What are potential sources of bias in the study named below? What is the name of each bias, and how would this bias occur in this particular study? A. Rahman et al. (2007). Association of arsenic...
What are potential sources of bias in the study named below? What is the name of each bias, and how would this bias occur in this particular study?
A. Rahman et al. (2007). Association of arsenic exposure during pregnancy with fetal loss and infant death: A cohort study in Bangladesh. American Journal of Epidemiology, 165 (12), 1389 - 1396. doi: 10.1093/aje/kwm025
The objective of research is to discover the "'true' relationship between the predictor and an outcome" (The University of Texas Health Science Center at San Antonio Family & Community Medicine, "Bias in Research"). In using the term predictor, we are referring to the variable that is changed over time to reach results; the predictor is also called the independent variable. By outcome, we mean the results reached by having manipulated the predictor; outcome (variable) is also called the dependent variable. Bias in research refers to anything that changes the research results in unexpected ways that prevent "unprejudiced consideration of a question."
There are many different types of bias that can affect many different aspects of the validity of a study. Bias can affect the internal validity, meaning the truth within the study itself; the external validity, meaning the way in which a study can be generalized to apply towards a larger population; the construct validity, meaning the ways in which variables are accurately measured; and the statistical validity, meaning the ways in which the statistics show accurate results.
Authors A. Rahman et al. (2007) conducted a complex study titled "Association of Arsenic Exposure during Pregnancy with Fetal Loss and Infant Death: A Cohort Study in Bangladesh" in which they assessed the affect of arsenic exposure through drinking water in tube wells on fetal and infant mortality and determined that prenatal arsenic exposure increases the risk of infant death but not of fetal death. The study was complex because it included so many covariates, meaning a variable that can affect the outcome. Covariates included "order of pregnancy, mother's education, [and] socioeconomic status," as well as calendar year and location.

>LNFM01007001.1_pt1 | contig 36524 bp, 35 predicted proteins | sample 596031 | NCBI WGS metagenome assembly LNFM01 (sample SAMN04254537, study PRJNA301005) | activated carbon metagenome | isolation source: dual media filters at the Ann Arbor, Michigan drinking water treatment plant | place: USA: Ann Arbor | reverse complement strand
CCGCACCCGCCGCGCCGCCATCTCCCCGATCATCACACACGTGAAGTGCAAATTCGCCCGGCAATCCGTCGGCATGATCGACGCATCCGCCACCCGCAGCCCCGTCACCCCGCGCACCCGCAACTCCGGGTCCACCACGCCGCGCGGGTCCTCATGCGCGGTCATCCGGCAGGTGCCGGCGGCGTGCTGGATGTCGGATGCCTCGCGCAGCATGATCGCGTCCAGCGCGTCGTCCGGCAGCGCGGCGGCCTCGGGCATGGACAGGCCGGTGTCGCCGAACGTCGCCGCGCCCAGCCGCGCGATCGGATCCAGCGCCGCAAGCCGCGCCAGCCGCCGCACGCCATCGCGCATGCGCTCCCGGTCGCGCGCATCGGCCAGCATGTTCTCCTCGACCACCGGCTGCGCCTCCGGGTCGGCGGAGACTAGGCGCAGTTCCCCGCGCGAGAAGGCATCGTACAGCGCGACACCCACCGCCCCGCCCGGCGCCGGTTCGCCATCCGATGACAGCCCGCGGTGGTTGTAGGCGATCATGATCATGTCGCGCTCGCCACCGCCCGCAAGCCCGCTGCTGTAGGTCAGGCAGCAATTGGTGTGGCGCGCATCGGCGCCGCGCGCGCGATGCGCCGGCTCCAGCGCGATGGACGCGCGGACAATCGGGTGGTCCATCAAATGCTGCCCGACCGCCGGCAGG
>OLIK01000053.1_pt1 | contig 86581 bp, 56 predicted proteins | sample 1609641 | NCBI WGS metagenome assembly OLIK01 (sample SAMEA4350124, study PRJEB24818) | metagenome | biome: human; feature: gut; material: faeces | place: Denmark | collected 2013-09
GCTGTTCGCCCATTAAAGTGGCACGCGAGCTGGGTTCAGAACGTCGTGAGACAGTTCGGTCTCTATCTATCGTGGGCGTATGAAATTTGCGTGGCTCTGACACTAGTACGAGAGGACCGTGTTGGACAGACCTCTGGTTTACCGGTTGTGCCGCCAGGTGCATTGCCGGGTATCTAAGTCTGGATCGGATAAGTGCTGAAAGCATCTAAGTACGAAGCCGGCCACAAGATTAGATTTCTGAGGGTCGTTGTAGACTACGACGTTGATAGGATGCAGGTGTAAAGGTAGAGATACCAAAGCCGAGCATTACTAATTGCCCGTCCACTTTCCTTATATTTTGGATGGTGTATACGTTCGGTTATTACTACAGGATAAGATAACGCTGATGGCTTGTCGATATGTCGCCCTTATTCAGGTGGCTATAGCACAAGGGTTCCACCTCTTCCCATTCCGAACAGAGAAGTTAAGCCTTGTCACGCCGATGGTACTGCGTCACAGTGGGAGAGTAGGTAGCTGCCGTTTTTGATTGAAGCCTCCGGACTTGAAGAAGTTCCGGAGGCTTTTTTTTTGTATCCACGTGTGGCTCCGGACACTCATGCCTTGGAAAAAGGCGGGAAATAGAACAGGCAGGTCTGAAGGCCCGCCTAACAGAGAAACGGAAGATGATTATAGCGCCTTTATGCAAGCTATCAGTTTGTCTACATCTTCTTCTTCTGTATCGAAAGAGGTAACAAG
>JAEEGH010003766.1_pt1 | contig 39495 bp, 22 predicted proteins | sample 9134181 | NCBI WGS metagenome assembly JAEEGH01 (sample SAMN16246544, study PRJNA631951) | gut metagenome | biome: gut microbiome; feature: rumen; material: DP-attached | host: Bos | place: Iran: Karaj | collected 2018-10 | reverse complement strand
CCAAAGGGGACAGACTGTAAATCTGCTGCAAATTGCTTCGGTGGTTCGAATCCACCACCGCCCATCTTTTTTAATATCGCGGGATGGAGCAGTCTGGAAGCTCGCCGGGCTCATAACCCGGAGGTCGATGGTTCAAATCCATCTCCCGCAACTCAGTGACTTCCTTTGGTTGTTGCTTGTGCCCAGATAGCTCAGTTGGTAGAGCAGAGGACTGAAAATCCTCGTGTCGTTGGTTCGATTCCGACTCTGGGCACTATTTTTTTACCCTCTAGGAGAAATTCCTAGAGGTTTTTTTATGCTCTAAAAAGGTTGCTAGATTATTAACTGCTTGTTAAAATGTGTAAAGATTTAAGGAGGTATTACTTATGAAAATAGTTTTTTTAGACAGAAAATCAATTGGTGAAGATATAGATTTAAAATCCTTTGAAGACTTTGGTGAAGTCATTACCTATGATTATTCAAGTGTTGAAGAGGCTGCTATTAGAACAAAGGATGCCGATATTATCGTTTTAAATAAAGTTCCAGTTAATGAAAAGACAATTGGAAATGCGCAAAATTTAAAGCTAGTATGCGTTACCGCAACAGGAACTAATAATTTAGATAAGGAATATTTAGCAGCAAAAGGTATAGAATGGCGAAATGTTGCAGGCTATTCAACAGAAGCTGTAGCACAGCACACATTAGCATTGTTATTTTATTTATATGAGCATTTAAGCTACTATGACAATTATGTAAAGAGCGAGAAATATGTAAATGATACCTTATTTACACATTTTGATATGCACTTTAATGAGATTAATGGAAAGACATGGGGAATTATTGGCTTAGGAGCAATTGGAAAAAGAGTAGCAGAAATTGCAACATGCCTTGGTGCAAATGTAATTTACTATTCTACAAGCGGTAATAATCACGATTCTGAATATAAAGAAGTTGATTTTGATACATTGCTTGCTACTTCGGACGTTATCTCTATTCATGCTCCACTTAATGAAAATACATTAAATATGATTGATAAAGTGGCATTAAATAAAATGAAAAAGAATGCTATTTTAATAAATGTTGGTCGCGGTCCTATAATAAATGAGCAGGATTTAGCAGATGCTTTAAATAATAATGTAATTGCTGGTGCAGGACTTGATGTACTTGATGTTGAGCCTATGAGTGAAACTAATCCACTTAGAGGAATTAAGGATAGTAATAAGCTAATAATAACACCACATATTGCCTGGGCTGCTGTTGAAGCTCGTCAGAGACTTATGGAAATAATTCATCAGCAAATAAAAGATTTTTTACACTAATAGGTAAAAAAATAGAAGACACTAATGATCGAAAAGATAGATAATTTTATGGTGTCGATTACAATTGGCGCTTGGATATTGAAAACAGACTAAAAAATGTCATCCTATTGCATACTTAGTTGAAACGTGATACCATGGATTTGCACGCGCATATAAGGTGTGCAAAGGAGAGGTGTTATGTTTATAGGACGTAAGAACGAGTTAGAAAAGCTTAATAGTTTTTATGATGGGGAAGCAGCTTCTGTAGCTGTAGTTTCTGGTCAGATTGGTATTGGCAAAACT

The researchers did an excellent job of accounting for anything that could affect the measurements. Nevertheless, they do admit to some possible biases with respect to the accuracy of the data concerning the levels of arsenic concentrations present in the drinking water. Such biases will affect the internal validity of the study.
The scientists attempted to reduce biases by cross-checking measurement data. First, they used data on arsenic measurements collected by the demographic surveillance system (HDSS) in Matlab, Bangladesh, during an independent study on the health effects of arsenic exposure conducted in a 2002 - 2003 survey. Researchers of the 2002 - 2003 study conducted the survey by going door to door and interviewing family members about their drinking water history. A second team of researchers in the 2002 - 2003 study collected water samples from all active tube wells. Then, Rahman et al. (2007) cross-checked the data from the survey using data previously collected in HDSS socioeconomic censuses conducted in 1874, 1982, and 1996.
While all three of these methods do help eliminate biases, the researchers were relying on interviewees' statements and data conducted some years before their own study, which can affect the internal validity of a study.
The reliance of door-to-door statements made by interviewees can affect internal validity by producing maturation bias. Maturation bias occurs when test subjects mature either physically or cognitively as the study continues. Answers to survey questions may change over time as the test subjects develop more of an understanding of the results the researchers expect. In addition, the gaps in years between when data on arsenic exposure was collected and when the researchers used the data to draw conclusions can affect the internal validity of the study by potentially creating history bias. History bias occurs do to the fact that the passing of time can change results. History bias, though not applicable in this case, especially refers to the fact that the occurrence of dramatic historical events can change results.
One of the most striking areas of bias, that I find, is the country in which this study was performed. Given the time frame of the study, Bangladesh could easily have been considered a prime area for high infant mortality. It was one of the most populous, poverty-stricken areas in the world, at that time.
Another possible source of bias would be the age of the women. Could these losses and deaths be contributed, in part, to the women being extremely young or elderly?
There is the question of general health to consider, also. As I stated, this was a perilous time for this country. Poverty and overpopulation breed disease. I see no mention of the comparative health of these mothers.
There is also the lack of any documentation of abuse of these pregnant women. Were they victims of spousal abuse? Could they be the victims of overwork and exhaustion? Could their mental conditions have contributed to them not being able to support full-term, healthy pregnancies?